Water-saving plants available at Santa Barbara Botanic Garden nursery
If you’ve ever considered replacing your lawn or some of your water-loving planting beds with native plants, now is a perfect time.
Not only is the Santa Barbara Botanic Garden’s nursery staff available and skilled at helping guests select the best native plants for every garden at its annual sale, which is in progress, they are offering free weekly workshops to help ensure success.
For the month of October, the focus is on container gardening with California natives.
“Let’s Talk Plants” will be meeting at noon Sunday and Oct. 24 and 31 in the garden courtyard for short, informal chats with Matt Straka, nursery manager.
“Native plant containers are great for patios and doorsteps. These can be planted year round, and there are natives that do well in containers for sun or for shade,” he told the News-Press. “In general, you will want to be sure that your native plants have soil with better drainage than ‘typical’ potting soil. So use a citrus mix, cactus mix or amend your regular potting soils with pumice for success.”
He also offers other gardening tips like starting “to broadcast spring wildflower seeds with early rain. This is a good time to spread seed for these to germinate and start growing over winter. Resowing through the winter will give a longer bloom in spring.
“If you have persistent problems with gophers and burrowing pests, consider planting with a gopher basket,” Mr. Straka said. “These are wire cages that you use to cover the roots of the plant. Sometimes these make it more challenging to eliminate air pockets, so be mindful that you pack soil into the basket around the plant and water thoroughly at planting to increase root-soil contact.”
He said there are many benefits to planting natives in the fall.
“First, as the cooler season approaches, so does the rain. Most weeds are dormant, creating a less competitive habitat for your newly planted native trees, shrubs and perennials. Additionally, leaf-eating insects are less active,” he said. “This creates the optimal conditions for native plants to thrive, helping them establish stronger root systems. Come spring and summer, with a strong foundation in place, native plants are better able to support new growth and produce bigger blooms.”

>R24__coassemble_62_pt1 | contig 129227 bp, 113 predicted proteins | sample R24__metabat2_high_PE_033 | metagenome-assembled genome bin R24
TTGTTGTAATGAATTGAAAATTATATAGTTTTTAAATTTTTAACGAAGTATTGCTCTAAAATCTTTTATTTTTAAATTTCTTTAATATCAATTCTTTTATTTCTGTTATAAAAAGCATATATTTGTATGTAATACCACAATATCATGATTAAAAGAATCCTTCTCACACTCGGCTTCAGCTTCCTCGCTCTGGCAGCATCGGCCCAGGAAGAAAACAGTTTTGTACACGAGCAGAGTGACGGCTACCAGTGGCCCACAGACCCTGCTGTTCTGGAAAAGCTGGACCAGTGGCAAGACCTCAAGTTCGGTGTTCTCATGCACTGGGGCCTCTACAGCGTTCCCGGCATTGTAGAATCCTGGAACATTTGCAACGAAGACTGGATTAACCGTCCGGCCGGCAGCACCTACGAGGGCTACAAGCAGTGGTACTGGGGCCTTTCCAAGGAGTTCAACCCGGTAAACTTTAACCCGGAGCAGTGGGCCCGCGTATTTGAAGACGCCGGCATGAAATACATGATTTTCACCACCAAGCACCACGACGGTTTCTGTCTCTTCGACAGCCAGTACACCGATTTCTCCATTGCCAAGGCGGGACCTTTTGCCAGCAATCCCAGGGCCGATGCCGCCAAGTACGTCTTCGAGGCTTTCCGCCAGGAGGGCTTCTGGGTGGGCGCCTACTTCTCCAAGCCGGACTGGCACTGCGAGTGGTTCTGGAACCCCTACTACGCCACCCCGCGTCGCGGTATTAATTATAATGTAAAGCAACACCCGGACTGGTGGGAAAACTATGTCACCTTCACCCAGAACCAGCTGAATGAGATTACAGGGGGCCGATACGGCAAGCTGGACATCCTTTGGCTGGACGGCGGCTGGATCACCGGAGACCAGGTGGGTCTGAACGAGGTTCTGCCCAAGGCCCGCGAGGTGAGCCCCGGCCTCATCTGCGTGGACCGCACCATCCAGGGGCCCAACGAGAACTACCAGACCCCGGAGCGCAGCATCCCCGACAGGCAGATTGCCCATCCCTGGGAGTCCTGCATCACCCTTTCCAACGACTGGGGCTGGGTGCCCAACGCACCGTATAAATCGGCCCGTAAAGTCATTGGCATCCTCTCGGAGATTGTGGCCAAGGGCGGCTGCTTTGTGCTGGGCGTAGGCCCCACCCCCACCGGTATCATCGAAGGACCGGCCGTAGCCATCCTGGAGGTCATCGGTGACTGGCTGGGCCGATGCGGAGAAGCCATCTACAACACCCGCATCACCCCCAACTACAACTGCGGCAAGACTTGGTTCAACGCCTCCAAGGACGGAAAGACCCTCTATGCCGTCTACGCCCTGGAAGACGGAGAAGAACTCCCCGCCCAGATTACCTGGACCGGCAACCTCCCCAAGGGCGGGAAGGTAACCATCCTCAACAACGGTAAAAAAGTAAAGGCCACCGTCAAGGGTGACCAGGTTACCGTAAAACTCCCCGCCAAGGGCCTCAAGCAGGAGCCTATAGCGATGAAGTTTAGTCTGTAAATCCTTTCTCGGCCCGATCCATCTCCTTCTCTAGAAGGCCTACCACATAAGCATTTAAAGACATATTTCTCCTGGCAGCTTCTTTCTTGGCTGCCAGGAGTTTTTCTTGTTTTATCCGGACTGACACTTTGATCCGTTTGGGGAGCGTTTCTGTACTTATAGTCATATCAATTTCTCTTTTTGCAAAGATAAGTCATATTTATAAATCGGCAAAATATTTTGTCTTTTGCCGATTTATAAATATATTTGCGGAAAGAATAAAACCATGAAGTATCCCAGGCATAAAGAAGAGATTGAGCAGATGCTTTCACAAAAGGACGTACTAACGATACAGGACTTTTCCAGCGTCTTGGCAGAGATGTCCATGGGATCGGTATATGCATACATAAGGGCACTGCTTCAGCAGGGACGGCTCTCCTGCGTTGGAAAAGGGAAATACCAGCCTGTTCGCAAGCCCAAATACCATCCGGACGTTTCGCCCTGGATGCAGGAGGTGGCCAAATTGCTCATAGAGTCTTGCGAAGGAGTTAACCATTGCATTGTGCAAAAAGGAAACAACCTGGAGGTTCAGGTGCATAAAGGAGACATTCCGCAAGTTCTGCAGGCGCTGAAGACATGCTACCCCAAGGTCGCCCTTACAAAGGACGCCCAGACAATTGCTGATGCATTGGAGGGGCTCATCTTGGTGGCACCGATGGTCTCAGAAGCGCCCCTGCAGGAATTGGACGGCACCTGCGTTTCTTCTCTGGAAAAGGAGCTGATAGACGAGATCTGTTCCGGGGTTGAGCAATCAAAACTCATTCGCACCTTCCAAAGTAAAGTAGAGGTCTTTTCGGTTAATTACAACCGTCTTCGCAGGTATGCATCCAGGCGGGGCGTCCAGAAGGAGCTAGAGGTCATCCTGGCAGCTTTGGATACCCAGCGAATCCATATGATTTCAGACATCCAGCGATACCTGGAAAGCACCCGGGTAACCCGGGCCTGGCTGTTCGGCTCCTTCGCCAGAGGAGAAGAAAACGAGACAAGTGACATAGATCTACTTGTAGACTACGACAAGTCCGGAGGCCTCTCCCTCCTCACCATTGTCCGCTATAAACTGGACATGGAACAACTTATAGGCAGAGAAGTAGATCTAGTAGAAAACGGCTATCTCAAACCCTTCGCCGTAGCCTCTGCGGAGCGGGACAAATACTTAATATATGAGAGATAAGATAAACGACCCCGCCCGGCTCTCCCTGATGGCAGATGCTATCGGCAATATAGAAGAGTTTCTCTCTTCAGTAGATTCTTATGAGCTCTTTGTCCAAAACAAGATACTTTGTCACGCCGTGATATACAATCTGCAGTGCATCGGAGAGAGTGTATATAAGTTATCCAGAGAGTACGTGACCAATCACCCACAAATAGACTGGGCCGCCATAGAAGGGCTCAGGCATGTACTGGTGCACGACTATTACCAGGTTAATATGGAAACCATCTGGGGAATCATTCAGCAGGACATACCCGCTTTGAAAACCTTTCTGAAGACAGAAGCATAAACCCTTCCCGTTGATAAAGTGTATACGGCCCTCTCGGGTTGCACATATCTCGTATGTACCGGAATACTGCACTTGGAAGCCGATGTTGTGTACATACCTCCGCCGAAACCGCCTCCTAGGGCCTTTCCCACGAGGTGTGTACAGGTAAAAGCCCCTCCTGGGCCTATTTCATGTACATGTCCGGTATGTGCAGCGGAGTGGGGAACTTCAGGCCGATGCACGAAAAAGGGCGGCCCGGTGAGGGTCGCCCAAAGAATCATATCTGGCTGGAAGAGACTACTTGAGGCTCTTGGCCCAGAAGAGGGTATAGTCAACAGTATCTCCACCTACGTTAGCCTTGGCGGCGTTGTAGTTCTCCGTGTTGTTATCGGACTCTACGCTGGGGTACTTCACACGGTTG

As the first botanic garden to focus exclusively on native plants, the Santa Barbara Botanic Garden on Mission Canyon Road has dedicated nearly a century of work to better understand the relationship between plants and people.
Growing from 13 acres in 1926 to today’s 78 acres, the grounds now include more than five miles of walking trails, an herbarium, seed bank, research labs, library and the public native plant nursery.
Teams of scientists, educators and horticulturists remain committed to the original spirit of the organization’s founders, whose mission was: Conserve California native plants and habitats to ensure they can be enjoyed for generations to come.
“Native plants are the foundation for healthy ecosystems. They are a source of food, shelter and medicine,” said Joe Rothleutner, director of horticulture and facilities at the botanic garden. “With the simple addition of native plants in your garden or landscape, you will conserve our unique California flora, practice sustainability — lower water and fertilizer needs (saves you money and conserves earth’s resources), provide habitat and food for pollinators and other beneficial wildlife and connect with your California heritage.
“No matter what level of gardener you are, fall is an exciting time to get outside and start establishing new plants in your beds. Native plants provide habitat for beneficial insects and attract pollinators which are important for a healthy garden ecosystem.
“Even adding a few natives to your garden can have a big impact.”